Disability Movement

Changing the Accessibility Conversation #IDPD 2016

Last night I was out for dinner with my Mom. It was a small space, and it took some time getting a table, so we chatted for a while waiting, and then came in and sat down. It was at this point that something unexpected happened. The young waitress came out with only one menu, hands it to my Mom, and asks if she’ll be ordering for me. There was a split second of stunned silence while my Mom and I processed what just happened before I could say “Excuse me?!”.

The young waitress quickly apologized, and handed me a menu. Later after we ordered our meals, my Mom called the waitress over, and asked her to apologize to her daughter. As inherited as this trait might be, it’s still embarrassing for me when my Mom calls someone out on my behalf, though perhaps not nearly as embarrassing as it was for the waitress.

She did apologize, and explained that she hadn’t interacted with disabled people before. I felt a little empathy towards her at this point, perhaps because I too have been on the receiving end of a Mom Rant, and left her with some disability pointers that I hope she’ll remember. Someone else will be getting an email with the Accessible Customer Service Standard.

If this seems at all shocking for 2016, know that it will likely continue into 2017 as well. Today is the International Day of Persons with Disabilities #IDPD. Disabled people across the world have been bringing attention to issues like this all day, and for decades. I’m protected with a certain amount of privilege that keeps situations like this away from me most of the time, but many people are not.

Fellow blogger Dave Hingsburger recently posted about a disabled man who was finally given agency and the power to make a major decision about his own life at the age of sixty. This is a must read, beautiful post, bring tissue.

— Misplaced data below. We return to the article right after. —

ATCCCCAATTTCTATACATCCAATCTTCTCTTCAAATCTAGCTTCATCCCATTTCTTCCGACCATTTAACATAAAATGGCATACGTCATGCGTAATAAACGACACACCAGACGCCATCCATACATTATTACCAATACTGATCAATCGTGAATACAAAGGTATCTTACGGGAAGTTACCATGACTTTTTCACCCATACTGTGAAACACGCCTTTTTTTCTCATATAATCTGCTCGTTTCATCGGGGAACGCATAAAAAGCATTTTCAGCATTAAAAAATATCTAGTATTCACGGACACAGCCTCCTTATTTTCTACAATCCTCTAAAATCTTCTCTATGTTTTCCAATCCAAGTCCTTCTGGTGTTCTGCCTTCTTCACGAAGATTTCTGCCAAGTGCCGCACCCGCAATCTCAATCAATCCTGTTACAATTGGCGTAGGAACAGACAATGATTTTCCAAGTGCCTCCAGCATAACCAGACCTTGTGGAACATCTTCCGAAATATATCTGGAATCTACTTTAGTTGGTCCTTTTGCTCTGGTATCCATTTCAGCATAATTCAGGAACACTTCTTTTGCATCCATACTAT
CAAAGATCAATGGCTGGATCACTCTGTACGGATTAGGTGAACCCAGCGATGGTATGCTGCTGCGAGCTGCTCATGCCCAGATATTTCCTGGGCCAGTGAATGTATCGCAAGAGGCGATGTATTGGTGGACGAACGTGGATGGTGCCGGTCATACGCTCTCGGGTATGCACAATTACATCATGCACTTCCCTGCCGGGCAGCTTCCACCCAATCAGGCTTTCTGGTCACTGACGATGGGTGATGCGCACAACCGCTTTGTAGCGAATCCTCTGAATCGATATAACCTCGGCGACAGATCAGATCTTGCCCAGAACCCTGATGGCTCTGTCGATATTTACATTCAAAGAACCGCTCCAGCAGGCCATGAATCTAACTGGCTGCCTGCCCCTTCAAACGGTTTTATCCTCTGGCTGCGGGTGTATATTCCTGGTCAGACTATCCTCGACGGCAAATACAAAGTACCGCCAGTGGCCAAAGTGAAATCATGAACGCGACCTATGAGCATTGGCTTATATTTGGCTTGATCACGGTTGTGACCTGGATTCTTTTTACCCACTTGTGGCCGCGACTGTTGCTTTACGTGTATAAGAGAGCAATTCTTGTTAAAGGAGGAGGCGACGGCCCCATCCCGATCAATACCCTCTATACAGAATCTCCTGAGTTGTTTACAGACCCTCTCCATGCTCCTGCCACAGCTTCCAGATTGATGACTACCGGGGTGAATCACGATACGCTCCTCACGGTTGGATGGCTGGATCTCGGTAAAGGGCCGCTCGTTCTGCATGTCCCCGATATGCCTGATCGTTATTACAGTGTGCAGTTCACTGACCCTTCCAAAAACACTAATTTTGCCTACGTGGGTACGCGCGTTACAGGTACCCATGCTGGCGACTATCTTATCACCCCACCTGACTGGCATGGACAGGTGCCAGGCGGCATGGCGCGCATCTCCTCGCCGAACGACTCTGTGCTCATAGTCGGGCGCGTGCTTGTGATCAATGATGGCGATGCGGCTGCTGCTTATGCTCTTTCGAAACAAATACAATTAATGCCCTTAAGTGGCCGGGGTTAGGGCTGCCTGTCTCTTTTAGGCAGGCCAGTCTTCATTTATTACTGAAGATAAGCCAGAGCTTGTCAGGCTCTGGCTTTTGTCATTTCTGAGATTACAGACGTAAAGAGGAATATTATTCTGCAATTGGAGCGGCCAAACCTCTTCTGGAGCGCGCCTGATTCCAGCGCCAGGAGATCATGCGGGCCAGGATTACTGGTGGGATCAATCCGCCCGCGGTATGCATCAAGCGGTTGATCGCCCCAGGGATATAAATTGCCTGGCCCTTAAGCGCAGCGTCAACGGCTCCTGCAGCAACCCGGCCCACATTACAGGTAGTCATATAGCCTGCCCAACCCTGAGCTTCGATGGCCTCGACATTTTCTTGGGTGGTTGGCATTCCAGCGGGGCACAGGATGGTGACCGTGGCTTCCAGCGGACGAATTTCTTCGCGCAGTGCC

As a disabled person, sometimes it seems like this loss of agency is something we have to live with, but it’s not. Loss of agency has much more to do with the system we live in then it does with us as disabled people. I think this is particularly important when we talk about employment, which happens to be part of the theme for this year’s #IDPD.

Let’s face facts, employers would still prefer to hire an able-bodied, neuro-normative person most of the time, especially when that potential employee is white. These are hard times to find jobs for many people, but white, educated, non-disabled people seem a little more entitled to those jobs, and we need to start talking about that with them.

Like this waitress, when you’re just doing your job, sometimes it’s hard to see the people who’ve become invisible in the process. Not unlike the indigenous peoples in Canada whose rights and traditions suddenly become invisible so our Prime Minister can approve a pipeline, create some temporary work for other people, and leave progressing our economy and environment to somebody else.

The bottom line: if we don’t talk about our agency and our rights, and making those things visible, they will be lost to someone else who is louder and more visible then we are.

So please speak out when you can, if not for you, then do it for the many of us who are still not in the conversation today. Start with writing to your MP. Talk about accessibility, talk about a Canadians with Disabilities Act, talk about pipelines. It’s time the conversation shifted.

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